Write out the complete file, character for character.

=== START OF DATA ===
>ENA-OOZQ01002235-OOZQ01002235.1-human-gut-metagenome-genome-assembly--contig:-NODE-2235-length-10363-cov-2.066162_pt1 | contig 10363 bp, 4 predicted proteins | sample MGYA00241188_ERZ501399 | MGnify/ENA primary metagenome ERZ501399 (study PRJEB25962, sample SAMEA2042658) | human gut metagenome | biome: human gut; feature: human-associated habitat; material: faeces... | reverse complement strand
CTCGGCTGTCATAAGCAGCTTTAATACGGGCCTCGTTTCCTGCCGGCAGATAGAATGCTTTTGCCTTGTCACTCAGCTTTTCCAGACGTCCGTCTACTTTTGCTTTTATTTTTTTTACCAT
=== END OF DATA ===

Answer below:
>ENA-OOZQ01002235-OOZQ01002235.1-human-gut-metagenome-genome-assembly--contig:-NODE-2235-length-10363-cov-2.066162_pt1 | contig 10363 bp, 4 predicted proteins | sample MGYA00241188_ERZ501399 | MGnify/ENA primary metagenome ERZ501399 (study PRJEB25962, sample SAMEA2042658) | human gut metagenome | biome: human gut; feature: human-associated habitat; material: faeces... | reverse complement strand
CTCGGCTGTCATAAGCAGCTTTAATACGGGCCTCGTTTCCTGCCGGCAGATAGAATGCTTTTGCCTTGTCACTCAGCTTTTCCAGACGTCCGTCTACTTTTGCTTTTATTTTTTTTACCAT